FTC: Consumer Privacy Comments Concerning Ball & Weed--P974806
BALL & WEED
July 9, 1997
Re: Support of Self Regulation
Dear Mr. Chairman:
In response to the Commission's request for additional comments following the hearing held June 10, 1997, I as a licensed attorney am a regular user of public and non-public records such as criminal records, civil records, credit headers, suits, liens, judgments, real property ownership, grantor/grantee indices, accident/driving histories, alias/assumed name filings, and support the proposition of self regulation.
The data we regularly access and use in our reports to clients has a beneficial use and need in society. It is important that a free flow of information be available to support commerce and our judicial use and need in society. It also allows the public, which does not have the resources to manage all of the problems it is faced with, to defend itself without looking to government for help. All too often the government, both local and federal, has limited its investigative assistance in criminal cases to those suffering economic losses in amounts far beyond the earning or loss capacity of the common individual. As I understand it, this position is due to budget and manpower restraints. The FBI normally will not investigate an economic loss less than $500,000, and in Houston, Texas, the local police rarely deal with economic losses less than $50,000 without extensive lobbying by the victim. Victims are often told their loss is a civil matter whenever there is insurance coverage for the loss. No one seems to realize that the insurance carrier must then investigate and process claims using the very data sources targeted for regulation. We are their only form of assistance once the dollar limit challenge has been issued. In civil matters, there is no governmental agency to assist the public with its needs. With the rise in white-collar crime, fraud of all types, especially in the banking and insurance industries, the public stands an infinitesimal chance of defending itself against the wrongdoers' constantly growing fold. Further, regulation would create additional barriers to use, that today save lives, prevent fraud, and bring families together.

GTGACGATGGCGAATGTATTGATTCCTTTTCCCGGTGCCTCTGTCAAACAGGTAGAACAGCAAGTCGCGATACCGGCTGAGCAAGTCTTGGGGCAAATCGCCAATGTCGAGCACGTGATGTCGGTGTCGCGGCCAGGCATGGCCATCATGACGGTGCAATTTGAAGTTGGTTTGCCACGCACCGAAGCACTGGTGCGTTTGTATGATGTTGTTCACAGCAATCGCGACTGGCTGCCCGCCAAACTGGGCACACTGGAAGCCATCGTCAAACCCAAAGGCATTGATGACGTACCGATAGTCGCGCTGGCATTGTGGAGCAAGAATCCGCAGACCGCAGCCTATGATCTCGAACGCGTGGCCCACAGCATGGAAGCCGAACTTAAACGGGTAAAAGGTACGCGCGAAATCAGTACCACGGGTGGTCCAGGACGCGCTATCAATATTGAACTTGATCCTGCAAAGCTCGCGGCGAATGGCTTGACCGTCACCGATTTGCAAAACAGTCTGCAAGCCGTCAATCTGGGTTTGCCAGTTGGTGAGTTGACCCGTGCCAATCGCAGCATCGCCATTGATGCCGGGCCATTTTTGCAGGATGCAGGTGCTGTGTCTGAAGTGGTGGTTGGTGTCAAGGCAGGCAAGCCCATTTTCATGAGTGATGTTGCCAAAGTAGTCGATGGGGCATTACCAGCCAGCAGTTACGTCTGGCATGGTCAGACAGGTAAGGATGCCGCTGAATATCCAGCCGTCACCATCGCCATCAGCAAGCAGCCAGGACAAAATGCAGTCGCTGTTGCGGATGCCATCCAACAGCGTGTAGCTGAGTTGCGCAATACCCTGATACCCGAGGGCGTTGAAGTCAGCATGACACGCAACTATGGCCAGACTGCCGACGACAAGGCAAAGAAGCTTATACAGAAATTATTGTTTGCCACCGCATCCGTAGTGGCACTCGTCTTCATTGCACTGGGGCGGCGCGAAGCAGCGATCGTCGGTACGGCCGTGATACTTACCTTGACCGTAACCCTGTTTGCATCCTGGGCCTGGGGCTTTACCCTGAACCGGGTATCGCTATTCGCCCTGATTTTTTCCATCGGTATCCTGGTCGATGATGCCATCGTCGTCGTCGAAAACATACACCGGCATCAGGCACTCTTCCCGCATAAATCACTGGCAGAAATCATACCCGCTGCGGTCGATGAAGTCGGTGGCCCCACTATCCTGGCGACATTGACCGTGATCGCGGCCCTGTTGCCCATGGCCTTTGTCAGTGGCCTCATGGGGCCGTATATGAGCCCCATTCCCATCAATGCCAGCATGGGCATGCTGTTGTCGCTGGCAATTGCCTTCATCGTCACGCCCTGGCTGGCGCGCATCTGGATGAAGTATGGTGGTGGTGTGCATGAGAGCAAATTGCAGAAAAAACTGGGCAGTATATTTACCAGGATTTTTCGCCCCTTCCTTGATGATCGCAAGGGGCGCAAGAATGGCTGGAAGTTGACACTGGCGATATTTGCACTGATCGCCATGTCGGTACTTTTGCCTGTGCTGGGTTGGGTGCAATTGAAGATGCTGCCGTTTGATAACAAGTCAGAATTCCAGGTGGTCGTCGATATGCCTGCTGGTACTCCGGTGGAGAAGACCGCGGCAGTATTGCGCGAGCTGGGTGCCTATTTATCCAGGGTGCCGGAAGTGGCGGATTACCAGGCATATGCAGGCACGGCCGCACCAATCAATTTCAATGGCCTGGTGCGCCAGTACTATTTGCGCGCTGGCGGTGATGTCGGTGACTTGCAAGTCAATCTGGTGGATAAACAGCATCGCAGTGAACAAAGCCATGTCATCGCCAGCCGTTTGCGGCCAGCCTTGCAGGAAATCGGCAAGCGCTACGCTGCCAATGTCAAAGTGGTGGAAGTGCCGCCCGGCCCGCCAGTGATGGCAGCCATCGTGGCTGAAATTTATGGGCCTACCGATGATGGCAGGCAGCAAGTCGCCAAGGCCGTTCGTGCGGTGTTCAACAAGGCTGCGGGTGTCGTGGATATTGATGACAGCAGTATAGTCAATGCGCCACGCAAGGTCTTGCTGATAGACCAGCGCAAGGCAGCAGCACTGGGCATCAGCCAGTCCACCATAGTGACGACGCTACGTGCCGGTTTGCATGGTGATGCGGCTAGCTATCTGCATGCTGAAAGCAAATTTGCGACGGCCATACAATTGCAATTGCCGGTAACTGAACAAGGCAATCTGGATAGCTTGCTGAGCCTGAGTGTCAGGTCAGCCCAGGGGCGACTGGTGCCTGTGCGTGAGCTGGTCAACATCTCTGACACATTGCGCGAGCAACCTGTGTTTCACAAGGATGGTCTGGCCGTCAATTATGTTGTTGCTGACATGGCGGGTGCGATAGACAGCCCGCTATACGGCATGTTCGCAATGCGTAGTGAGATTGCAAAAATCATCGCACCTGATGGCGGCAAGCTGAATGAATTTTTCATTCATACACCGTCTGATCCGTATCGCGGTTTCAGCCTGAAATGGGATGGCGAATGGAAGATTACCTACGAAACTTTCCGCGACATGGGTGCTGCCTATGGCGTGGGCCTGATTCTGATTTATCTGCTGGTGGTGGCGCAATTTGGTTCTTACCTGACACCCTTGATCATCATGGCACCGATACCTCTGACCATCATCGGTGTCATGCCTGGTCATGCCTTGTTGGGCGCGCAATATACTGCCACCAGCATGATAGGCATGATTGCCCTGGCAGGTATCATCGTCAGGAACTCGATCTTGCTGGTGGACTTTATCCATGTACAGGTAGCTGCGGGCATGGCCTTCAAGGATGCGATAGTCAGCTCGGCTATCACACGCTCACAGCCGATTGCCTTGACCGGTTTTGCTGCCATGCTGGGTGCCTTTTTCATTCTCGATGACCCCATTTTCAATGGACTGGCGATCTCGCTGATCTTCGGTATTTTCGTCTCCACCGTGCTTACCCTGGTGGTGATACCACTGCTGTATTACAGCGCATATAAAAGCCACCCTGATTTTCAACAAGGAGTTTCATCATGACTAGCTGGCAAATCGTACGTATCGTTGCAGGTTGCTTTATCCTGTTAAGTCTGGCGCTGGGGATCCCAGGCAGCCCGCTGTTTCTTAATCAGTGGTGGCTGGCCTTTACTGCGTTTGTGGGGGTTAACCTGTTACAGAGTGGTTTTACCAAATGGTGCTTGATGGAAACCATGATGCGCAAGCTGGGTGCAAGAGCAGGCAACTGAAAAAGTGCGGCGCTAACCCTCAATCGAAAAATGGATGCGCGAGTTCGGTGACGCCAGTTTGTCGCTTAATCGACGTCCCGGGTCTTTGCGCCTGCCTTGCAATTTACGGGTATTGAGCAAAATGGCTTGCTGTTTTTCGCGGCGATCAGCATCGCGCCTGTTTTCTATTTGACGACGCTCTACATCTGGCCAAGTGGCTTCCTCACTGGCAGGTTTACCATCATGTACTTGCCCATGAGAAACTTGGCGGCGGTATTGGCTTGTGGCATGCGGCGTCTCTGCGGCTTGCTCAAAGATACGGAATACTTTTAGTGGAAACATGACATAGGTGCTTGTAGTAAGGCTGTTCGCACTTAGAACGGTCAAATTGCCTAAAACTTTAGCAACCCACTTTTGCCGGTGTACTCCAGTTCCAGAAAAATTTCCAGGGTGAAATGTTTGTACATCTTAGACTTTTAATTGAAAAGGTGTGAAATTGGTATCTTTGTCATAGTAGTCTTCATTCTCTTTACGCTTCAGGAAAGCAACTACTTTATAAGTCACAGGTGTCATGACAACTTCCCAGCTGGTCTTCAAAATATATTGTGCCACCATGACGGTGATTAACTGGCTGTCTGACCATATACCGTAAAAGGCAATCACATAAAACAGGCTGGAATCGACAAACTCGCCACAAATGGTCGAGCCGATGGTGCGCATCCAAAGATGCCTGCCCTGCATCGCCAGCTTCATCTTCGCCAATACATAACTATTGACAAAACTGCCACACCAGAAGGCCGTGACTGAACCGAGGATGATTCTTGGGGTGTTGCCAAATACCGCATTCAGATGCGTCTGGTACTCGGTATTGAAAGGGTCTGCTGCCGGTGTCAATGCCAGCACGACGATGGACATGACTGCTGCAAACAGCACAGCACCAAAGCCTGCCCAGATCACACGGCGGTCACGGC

We are required to keep the information confidential and maintain a high degree of accuracy in our reports due to law and the test of the courts and marketplace. To have the targets of our investigations able to browse around in our inquiries and data, or opt to out of databases that are private and public, would be the death of our industry and freedom. It also would enable wrongdoers to gain the upper hand of knowing that employers, businesses, and their potential victims would have no means of defense, detection, or prosecution of their actions. The prevention of wrongdoing and protection against fraud are real tests of the use of this data.
Privacy protection can be managed through our industry's self regulation of uses and distribution. Our industry has stated a willingness and desire to self regulate.
This industry must have the opportunity to self regulate and welcomes the government's help in enforcing the rules, through our efforts and the industry's associations.
I ask that you support self regulation and work with the industry to successfully bring about policies and procedures that we can all live with in a free society.
Yours very truly,
J. Michael Ezzell
J. MICHAEL EZZELL